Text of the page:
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Gyges of Lydia ( c. 680-645 BCE)

"The affairs of gold-laden Gyges do not interest me
zealousy of the gods has never seized me nor anger
at their deeds. But I have no love for great tyranny
for its deeds are very far from my eyes."

- Archilocus (frag. 19)


Founder of the Mermnad Dynasty in Lydia, Gyges, son of Dascylus is known to have usurped the Lydian throne. There are conflicting tales as to how he came about it, the least likely of which is the tale of the "Ring of Gyges", passed down to us by Plato and covered adequately in another node. Another tale, through brief, is that of Plutarch, who says that he stormed the throne as a dissenter leading an army. The final story, is that of Herodotus, which is a bit longer, and a bit more interesting.

Gyges the Sneak

Herodotus tells us that Gyges was a royal guard and confidant to King Candaules. Candaules, whose vanity and stupidity seemed almost evenly matched, decided that Gyges did not believe his incessant tales of how beautiful the Queen was, and that it should be arranged for Gyges to see her naked. Gyges protested--although honestly one must wonder if it were only to maintain a facade of loyalty. Candaules insisted, but made a provision that Gyges should hide behind the door to the royal bedchamber so as not to cause a fuss.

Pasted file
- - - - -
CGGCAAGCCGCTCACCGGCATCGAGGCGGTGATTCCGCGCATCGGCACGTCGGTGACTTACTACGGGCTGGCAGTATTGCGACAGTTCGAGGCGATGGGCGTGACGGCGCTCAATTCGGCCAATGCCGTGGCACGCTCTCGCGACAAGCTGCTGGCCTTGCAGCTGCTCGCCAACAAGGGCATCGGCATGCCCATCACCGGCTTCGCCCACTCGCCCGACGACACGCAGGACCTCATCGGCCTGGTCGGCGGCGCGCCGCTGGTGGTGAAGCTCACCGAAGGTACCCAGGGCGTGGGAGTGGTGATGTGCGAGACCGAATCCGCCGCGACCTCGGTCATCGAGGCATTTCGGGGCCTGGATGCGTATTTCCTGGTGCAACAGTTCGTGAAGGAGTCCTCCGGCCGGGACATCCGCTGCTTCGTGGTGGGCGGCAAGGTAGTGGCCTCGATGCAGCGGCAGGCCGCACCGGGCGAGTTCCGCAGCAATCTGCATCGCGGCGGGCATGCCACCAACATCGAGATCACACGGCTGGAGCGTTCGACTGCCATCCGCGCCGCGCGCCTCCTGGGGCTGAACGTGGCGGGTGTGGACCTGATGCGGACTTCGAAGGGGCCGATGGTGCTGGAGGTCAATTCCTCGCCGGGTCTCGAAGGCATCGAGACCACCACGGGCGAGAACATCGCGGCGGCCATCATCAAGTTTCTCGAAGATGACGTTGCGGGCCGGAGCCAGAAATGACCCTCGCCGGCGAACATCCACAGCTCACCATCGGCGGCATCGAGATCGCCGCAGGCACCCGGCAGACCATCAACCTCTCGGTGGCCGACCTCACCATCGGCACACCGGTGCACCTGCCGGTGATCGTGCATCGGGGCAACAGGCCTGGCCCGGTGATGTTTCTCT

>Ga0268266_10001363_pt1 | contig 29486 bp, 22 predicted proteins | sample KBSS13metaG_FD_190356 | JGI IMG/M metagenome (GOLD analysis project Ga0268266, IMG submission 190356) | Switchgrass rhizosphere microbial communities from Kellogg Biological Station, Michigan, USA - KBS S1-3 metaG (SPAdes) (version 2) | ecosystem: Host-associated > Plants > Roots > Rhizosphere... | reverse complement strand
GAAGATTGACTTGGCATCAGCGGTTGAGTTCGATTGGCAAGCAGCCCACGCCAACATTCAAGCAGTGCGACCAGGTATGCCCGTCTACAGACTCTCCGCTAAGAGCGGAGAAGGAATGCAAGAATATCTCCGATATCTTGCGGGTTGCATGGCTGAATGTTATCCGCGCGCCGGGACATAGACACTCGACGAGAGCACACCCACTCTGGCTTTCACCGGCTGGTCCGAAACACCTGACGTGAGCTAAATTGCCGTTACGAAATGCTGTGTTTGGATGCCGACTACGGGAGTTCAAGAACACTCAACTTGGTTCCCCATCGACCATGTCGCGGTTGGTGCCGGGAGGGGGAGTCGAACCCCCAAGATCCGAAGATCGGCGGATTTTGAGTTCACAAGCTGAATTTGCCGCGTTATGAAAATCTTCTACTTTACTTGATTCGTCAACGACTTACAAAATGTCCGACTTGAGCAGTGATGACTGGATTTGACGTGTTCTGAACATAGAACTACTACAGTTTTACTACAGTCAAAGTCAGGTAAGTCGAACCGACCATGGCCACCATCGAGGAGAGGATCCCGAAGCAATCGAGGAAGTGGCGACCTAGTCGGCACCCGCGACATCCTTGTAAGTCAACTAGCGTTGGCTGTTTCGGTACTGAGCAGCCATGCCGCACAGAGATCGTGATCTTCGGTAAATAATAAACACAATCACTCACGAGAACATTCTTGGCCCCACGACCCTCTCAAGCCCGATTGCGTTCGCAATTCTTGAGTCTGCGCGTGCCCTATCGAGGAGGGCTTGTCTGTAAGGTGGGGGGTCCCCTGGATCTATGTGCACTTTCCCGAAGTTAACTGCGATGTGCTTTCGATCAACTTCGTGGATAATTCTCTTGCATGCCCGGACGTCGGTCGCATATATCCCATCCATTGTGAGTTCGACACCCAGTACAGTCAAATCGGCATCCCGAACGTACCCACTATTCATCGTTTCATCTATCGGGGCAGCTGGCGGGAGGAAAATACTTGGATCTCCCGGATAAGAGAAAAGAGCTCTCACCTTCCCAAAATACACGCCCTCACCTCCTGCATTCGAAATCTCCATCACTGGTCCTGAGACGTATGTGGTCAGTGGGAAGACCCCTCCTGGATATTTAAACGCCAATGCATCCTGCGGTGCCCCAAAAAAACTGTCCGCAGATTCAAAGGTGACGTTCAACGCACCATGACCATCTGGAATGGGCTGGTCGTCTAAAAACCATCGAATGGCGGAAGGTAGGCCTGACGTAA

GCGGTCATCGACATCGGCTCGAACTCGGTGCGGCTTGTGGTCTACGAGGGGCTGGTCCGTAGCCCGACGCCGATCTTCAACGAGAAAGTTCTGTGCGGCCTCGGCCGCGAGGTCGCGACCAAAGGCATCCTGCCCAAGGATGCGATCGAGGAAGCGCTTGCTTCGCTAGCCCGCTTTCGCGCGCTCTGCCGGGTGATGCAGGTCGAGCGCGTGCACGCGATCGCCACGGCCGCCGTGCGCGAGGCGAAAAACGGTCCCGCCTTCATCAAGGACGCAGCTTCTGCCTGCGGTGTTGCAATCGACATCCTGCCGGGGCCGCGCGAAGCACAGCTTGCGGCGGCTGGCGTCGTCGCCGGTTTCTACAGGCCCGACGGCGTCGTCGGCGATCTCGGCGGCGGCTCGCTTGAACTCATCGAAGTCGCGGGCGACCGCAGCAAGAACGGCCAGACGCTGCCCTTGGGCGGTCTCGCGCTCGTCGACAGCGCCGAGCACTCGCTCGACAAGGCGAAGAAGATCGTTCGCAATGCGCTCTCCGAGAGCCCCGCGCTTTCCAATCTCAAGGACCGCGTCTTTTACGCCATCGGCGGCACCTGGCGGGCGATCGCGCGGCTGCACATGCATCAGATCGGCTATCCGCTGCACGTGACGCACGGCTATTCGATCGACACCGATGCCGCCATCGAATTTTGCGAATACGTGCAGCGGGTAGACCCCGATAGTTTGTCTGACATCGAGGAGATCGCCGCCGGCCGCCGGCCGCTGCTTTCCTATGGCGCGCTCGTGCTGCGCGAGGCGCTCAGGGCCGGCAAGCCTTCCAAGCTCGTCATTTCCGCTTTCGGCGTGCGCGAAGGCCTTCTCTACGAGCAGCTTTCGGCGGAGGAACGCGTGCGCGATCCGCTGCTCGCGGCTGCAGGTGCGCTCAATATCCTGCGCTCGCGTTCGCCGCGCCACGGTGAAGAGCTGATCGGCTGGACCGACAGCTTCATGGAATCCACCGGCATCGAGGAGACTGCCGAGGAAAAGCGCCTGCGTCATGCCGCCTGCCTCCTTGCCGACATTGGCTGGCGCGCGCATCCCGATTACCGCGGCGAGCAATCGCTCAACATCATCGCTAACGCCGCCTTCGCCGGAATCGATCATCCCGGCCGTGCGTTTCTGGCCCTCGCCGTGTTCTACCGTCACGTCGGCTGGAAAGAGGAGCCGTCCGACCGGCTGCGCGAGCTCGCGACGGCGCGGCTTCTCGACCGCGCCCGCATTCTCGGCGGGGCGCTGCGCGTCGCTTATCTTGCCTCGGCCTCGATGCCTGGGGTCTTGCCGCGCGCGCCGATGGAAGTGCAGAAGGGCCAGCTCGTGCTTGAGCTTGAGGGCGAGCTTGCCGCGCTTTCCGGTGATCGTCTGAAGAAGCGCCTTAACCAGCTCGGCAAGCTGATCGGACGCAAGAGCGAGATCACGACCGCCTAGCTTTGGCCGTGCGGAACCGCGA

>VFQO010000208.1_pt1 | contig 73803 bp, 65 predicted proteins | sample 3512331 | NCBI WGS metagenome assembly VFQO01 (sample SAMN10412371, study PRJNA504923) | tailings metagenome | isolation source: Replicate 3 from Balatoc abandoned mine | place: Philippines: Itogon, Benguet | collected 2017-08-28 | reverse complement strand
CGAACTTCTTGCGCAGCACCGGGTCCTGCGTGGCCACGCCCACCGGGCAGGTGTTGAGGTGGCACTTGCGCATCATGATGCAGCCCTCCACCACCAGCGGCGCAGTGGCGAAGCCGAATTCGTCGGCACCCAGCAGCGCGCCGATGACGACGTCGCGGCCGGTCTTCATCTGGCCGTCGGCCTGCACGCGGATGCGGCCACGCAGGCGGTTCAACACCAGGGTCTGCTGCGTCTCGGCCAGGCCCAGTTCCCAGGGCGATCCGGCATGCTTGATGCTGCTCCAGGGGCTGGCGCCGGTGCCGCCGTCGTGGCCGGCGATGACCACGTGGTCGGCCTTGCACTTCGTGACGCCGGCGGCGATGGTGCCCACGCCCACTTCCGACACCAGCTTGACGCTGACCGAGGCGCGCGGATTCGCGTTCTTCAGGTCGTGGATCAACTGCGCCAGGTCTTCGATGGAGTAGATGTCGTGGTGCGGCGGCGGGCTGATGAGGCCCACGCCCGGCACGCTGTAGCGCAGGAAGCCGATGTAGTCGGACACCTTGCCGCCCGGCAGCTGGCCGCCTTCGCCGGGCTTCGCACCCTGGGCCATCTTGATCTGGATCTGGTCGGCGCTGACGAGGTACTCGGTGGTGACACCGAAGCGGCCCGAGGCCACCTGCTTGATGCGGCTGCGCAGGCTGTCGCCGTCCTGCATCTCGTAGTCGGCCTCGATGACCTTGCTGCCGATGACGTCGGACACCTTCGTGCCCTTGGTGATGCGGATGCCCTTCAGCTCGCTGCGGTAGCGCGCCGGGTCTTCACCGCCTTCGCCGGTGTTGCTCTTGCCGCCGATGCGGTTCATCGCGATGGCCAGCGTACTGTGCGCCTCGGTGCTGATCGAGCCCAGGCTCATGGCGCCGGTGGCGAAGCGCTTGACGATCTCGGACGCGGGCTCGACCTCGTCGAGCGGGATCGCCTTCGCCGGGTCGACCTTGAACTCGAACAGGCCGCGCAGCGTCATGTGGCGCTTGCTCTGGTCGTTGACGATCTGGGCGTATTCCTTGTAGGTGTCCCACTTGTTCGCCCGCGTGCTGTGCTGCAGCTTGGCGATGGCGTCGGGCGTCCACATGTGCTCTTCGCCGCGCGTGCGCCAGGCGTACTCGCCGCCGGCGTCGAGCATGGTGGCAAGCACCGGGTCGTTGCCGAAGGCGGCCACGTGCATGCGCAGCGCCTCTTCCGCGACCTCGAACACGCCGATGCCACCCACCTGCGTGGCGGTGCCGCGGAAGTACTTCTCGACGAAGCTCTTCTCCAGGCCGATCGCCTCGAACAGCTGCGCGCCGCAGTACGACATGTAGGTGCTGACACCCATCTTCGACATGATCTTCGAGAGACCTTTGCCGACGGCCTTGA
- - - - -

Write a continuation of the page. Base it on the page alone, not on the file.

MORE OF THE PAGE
Gyges reluctantly agreed, and that night, the King led him to the Queen's bedroom. And after he had seen her, he attempted to sneak away. His ruse was to no avail, however, since the Queen saw him and was terribly put-out. She told the sneak that now he would either have to kill the King, or die himself. I fail to grasp the logic of these choices, but Herodotus seems to think it was perfectly normal, so I'll proceed with my brief tale.

Gyges took no time thinking about it and decided to slay his Lord and friend. "It's not as if I want to kill my own master, but since you are forcing me..."1 That night, with grim determination, Gyges slew his King as he slept. With this act he inherited the Queen and the kingdom.


It is also commonly accepted that Gyges was the first person to mint coins. Primarily made of electrum, these coins were invented in order to easily pay mercenaries, which he needed very much to stave off the Kimmerians.

Although his kingdom lasted until the invasion of Cyrus the Great, it was constantly under threat from his neighbors. The Kimmerians had been raiding Lydia since before his ascension, and there is one scholar who says that Gyges died in battle with them. Despite this, Gyges managed to use his massive mercenary army to invade and swallow up Phrygia, which was the dominant country in the region before Gyges took power.


The dates of his life are taken from Robin Waterfield's endnotes in Herodotus. There are a number of conflicting dates, some that put him dying at 652, and some that have him ascending to the throne at 687. If I were a better greek scholar, I could pick some with authority, but as I am not one, I'll just stick with easy numbers.

I welcome any other information on Gyges, with sources, as he is one of the more interesting leaders of his period.


The Histories. Herodotus. Oxford Press, tr. Robin Waterfield.
Moralia. Plutarch. Project Gutenburg.
The Republic. Plato. Oxford Press, tr. Robin Waterfield.


1. The Histories, Herodotus. I.11

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